To complement my open source BMS project I am designing an opensource waterproof Hi-Amp version of the VESC6 for use in my higher current demanding and rough for electronics electronic vehicles ( E-scooter and boat ).
I want to improve / add the following features:
- Higher current capability
- Add fuse to power path
- Isolated CAN interface
- EMC filter CAN interface
- Rugged data and power connectors
- ESD safe
- Analog input filtering
I have split the hardware in two parts to keep the PCB cost low and the whole assembly “compact”. The main board that carries all power electronics will look a bit like this:
The buffer / top PCB will look like this:
And both boards combined:
Eventually everything will be potted like these guys did:
If you see I overlooked something please point me to it and ill try to fix it .
Damn’it !! You’re also going to watercool it ??
This is the real thing !!
Great project !
Yes! That’s the plan for the boat .
Don’t you think the total gate charge of two parallel IRF7749 MOSFETs is to much for the DRV830X? I know from calculations back in the days that with the IRFS7530 the MOSFET driver was really at its limit, when not slightly over its limit. So the Direct FETs have a lower total gate charge then the D2Pak’s from the “old VESC design”, but two in parallel result in general to a total charge higher than the IRFS7530’s.
Haven’t looked deeper in your design, but that is the first thing I noticed. Maybe it would be a good idea to use different MOSFET driver like for example rew and raphael did in their designs. That would also open the possibility to go with a higher voltage like a max of 80V or so when also the other parts are designed for that.
When I remember correctly the Toshiba TPW1R306PL looked quite good for me with a lot lower gate charge and smaller, so maybe more than two in parallel should be possible.
Thanks for responding, always nice to hear the thoughts of a colleague VESC like HW designer! The field of power electronics is so big that it is easy to overlook some limitations.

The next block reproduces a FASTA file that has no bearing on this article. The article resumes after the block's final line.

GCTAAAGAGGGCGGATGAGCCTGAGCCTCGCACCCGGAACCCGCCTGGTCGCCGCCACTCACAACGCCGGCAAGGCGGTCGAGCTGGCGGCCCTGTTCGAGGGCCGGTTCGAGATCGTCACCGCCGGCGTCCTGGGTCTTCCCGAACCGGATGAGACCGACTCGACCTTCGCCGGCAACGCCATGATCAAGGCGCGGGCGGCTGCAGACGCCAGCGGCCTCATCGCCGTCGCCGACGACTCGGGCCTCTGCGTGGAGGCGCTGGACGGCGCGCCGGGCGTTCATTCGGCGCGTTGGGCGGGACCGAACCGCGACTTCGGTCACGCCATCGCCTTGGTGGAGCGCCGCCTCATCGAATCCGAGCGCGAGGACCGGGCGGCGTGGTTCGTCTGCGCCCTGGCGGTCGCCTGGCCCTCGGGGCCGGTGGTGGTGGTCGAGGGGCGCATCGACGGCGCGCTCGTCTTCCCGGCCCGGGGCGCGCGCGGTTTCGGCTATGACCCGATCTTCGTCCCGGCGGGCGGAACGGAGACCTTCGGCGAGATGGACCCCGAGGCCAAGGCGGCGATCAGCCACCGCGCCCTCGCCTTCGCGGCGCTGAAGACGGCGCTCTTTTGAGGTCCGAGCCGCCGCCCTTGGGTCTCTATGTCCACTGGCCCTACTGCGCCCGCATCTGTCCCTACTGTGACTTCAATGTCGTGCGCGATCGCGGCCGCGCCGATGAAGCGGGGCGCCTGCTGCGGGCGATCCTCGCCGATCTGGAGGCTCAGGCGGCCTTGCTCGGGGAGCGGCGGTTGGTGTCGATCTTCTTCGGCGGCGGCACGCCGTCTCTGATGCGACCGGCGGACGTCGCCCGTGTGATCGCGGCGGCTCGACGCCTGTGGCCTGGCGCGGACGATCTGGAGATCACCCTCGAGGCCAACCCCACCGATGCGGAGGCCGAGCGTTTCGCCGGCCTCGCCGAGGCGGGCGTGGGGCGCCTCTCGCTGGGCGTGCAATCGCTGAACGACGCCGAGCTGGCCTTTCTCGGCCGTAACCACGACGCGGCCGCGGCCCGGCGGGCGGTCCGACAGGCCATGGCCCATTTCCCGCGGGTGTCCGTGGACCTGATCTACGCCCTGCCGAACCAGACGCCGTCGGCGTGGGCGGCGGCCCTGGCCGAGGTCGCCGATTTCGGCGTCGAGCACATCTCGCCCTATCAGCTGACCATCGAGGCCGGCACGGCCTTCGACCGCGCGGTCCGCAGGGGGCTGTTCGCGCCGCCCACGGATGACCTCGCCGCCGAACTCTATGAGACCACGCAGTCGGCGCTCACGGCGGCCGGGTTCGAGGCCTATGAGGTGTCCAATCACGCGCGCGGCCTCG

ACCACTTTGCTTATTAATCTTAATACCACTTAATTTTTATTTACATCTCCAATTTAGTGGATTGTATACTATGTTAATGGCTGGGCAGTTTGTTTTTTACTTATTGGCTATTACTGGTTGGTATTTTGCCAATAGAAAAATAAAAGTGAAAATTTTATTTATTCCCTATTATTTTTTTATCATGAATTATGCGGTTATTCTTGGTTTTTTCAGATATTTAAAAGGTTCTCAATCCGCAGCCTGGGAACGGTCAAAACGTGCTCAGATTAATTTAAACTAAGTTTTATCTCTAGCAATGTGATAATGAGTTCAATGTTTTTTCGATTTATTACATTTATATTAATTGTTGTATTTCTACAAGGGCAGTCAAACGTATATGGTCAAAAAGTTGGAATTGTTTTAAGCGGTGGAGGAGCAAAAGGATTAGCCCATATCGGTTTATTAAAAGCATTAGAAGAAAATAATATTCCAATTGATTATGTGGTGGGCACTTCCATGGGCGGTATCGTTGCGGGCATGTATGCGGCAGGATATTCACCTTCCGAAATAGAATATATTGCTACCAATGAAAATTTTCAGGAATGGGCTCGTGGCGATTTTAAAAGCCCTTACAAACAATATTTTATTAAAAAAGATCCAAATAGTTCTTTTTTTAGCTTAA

Yes, the total gate capacitance will be about 35% higher with this ESC design with respect to the VESC4.
The VESC on the old VESC the worst case total gate capacitance is 438nC (single IRFS7730), with my design I plan to implement a dual IRF7749L2 resulting in a worst case total gate capacitance of 600nC.
I think (and hope) it will work because of the following reasons: 1) I will respect the max current output of the DRV by using 10R gate resistance per FET instead of the usual 4R7. 2) I accept the higher required deadtime and the possible lower allowed switching frequency. I plan to use this ESC with low ERPM setups so that wont be an issue.
In the future I would indeed like to experiment with a different FET driver and possibly go to higher voltages, for now I first want to match the performance of the VESC6 and hopefully maybe even exceed the current specs.
Over the period of the coming couple of days I will hopefully make some serious progress to finalise the PCB design. I cant wait to get some physical experience on motor control.
This is amazing. Cant wait for the day i get my hands on this one
This thing is looking amazing, and crazy beefy! Though im curious as to why you need so many capacitors, it seems a bit excessive lol. Also @hexakopter the TPW1R306PL looks like an amazing and cheap fet!
nice project, has you build and tested this design?
I’m curious too where this projekt stands. I’m already looking forward to get the BMS in my hands, so now I would love to see where the ESK projekt is going to
Did this project make it to prototype stage? Its really cool. I’m sure everyone wants to see an update if there is any.
Yes some progress was made, but also quite a few insights where gained. First the progress!
(I only made the capacitor board for now, had now big inspirations to solve the power electronics problem yet because the copper thickness I think I need are not available in the regular pcb productions).
The shown power terminals are a recent release of wurth, by pressing down on the plastic the wire terminal can be removed. They spec them up to 120A, I intent to use them for development only.
The frist images are a mocup of what I thought was the best approach to solve the cooling of the fets and shunts, I am / was still struggling with the heating of the PCB at these currents. I am still looking for a way to solve that, likely with aluminium substrate PCB’s (does anybody know a company who can make single layer aluminium substrate pcb with copper anywhere between 200um to 400um or more?).
Hey this is awesome! I had plans for a similar project. I got to the point of assembling boards but faced some issues getting it up and running and havent had the motivation (or budget) to keep going with it since.
Have you made any more progress? I would be willing to lend a hand on the design side if that will help?
On a side note, those wurth terminals are awesome, we had the rep round at work and he dropped off a few sample boards of all of their redcube terminals.